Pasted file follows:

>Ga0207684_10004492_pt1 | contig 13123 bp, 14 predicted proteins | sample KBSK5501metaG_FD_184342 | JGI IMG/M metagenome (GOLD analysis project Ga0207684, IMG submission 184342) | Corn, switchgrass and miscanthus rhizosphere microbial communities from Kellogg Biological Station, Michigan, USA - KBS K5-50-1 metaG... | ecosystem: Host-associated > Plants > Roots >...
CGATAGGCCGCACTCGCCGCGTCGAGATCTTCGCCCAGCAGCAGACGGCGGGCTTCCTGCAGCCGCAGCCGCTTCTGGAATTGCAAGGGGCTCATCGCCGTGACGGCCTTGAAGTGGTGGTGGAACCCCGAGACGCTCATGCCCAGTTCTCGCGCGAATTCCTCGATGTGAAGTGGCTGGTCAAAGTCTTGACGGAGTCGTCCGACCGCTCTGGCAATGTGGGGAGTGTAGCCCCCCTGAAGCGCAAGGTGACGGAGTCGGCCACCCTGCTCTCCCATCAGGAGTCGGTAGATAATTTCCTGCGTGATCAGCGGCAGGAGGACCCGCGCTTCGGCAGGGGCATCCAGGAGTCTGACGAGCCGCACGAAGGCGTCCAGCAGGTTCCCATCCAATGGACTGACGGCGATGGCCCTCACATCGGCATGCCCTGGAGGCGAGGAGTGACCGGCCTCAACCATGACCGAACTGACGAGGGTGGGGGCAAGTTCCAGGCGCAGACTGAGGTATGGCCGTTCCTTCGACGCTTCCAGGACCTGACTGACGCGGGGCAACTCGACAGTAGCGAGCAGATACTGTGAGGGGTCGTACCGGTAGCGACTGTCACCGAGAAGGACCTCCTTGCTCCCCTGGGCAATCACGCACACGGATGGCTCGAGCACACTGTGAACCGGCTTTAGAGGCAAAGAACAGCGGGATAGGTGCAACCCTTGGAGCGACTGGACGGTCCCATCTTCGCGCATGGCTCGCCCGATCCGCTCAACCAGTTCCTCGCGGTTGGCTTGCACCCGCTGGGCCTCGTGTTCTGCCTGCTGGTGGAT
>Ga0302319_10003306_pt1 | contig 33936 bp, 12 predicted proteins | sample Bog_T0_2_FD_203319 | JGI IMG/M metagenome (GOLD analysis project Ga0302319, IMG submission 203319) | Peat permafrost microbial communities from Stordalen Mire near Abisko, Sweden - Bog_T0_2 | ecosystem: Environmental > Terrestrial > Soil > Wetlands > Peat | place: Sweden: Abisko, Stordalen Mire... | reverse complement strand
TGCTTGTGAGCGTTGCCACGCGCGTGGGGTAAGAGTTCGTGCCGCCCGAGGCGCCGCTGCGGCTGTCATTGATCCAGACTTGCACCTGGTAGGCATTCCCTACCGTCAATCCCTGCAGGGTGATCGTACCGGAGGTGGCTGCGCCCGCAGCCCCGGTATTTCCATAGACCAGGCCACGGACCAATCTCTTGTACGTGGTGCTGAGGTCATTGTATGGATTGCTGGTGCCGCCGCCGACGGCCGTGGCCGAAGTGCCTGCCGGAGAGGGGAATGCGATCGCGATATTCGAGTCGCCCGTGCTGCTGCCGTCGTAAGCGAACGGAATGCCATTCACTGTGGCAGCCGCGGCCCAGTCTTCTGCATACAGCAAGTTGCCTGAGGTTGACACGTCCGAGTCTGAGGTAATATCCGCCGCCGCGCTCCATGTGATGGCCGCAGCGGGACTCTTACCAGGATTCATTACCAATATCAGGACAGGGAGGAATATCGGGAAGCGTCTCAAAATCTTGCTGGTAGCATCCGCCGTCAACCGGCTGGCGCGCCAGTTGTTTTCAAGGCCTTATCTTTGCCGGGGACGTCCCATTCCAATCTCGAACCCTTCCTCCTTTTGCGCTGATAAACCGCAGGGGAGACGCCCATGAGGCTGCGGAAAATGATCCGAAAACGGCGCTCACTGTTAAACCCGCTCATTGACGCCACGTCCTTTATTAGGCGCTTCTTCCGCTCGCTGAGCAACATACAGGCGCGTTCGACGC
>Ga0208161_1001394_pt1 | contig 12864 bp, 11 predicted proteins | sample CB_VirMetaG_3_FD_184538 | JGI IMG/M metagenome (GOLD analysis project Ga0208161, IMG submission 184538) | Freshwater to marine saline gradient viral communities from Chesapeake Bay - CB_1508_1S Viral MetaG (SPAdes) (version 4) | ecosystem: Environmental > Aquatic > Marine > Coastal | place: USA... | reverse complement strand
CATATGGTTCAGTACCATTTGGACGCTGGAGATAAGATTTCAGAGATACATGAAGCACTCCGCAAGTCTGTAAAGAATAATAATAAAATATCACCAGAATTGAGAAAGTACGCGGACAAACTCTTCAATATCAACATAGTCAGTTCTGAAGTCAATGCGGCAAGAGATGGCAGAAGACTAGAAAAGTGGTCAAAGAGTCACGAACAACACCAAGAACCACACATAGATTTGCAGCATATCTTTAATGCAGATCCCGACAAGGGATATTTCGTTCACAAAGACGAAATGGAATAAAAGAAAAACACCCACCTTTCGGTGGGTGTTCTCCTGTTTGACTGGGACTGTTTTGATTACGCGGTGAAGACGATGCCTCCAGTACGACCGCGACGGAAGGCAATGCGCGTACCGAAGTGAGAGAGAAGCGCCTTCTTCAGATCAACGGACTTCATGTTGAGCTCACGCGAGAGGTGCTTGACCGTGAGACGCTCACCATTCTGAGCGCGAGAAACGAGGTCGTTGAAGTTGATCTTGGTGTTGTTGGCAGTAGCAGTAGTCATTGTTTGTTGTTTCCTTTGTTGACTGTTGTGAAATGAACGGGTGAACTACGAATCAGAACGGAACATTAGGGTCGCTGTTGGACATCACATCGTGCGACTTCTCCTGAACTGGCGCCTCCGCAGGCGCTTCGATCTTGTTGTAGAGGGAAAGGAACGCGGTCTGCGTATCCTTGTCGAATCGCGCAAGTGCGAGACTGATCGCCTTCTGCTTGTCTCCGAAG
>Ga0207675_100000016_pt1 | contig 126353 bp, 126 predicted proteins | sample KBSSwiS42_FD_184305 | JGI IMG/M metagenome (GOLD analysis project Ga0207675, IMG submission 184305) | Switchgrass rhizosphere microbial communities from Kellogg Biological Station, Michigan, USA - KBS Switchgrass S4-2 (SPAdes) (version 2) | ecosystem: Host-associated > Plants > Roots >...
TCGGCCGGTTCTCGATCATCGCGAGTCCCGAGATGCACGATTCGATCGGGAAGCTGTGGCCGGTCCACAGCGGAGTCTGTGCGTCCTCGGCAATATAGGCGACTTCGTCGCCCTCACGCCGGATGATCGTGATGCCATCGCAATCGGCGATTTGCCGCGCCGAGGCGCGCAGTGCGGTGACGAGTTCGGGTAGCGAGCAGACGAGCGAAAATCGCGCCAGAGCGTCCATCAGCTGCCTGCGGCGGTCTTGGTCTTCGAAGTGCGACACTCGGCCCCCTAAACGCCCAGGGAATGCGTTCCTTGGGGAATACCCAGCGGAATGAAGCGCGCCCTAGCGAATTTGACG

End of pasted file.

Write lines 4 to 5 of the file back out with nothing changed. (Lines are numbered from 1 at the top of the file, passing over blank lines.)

TGCTTGTGAGCGTTGCCACGCGCGTGGGGTAAGAGTTCGTGCCGCCCGAGGCGCCGCTGCGGCTGTCATTGATCCAGACTTGCACCTGGTAGGCATTCCCTACCGTCAATCCCTGCAGGGTGATCGTACCGGAGGTGGCTGCGCCCGCAGCCCCGGTATTTCCATAGACCAGGCCACGGACCAATCTCTTGTACGTGGTGCTGAGGTCATTGTATGGATTGCTGGTGCCGCCGCCGACGGCCGTGGCCGAAGTGCCTGCCGGAGAGGGGAATGCGATCGCGATATTCGAGTCGCCCGTGCTGCTGCCGTCGTAAGCGAACGGAATGCCATTCACTGTGGCAGCCGCGGCCCAGTCTTCTGCATACAGCAAGTTGCCTGAGGTTGACACGTCCGAGTCTGAGGTAATATCCGCCGCCGCGCTCCATGTGATGGCCGCAGCGGGACTCTTACCAGGATTCATTACCAATATCAGGACAGGGAGGAATATCGGGAAGCGTCTCAAAATCTTGCTGGTAGCATCCGCCGTCAACCGGCTGGCGCGCCAGTTGTTTTCAAGGCCTTATCTTTGCCGGGGACGTCCCATTCCAATCTCGAACCCTTCCTCCTTTTGCGCTGATAAACCGCAGGGGAGACGCCCATGAGGCTGCGGAAAATGATCCGAAAACGGCGCTCACTGTTAAACCCGCTCATTGACGCCACGTCCTTTATTAGGCGCTTCTTCCGCTCGCTGAGCAACATACAGGCGCGTTCGACGC
>Ga0208161_1001394_pt1 | contig 12864 bp, 11 predicted proteins | sample CB_VirMetaG_3_FD_184538 | JGI IMG/M metagenome (GOLD analysis project Ga0208161, IMG submission 184538) | Freshwater to marine saline gradient viral communities from Chesapeake Bay - CB_1508_1S Viral MetaG (SPAdes) (version 4) | ecosystem: Environmental > Aquatic > Marine > Coastal | place: USA... | reverse complement strand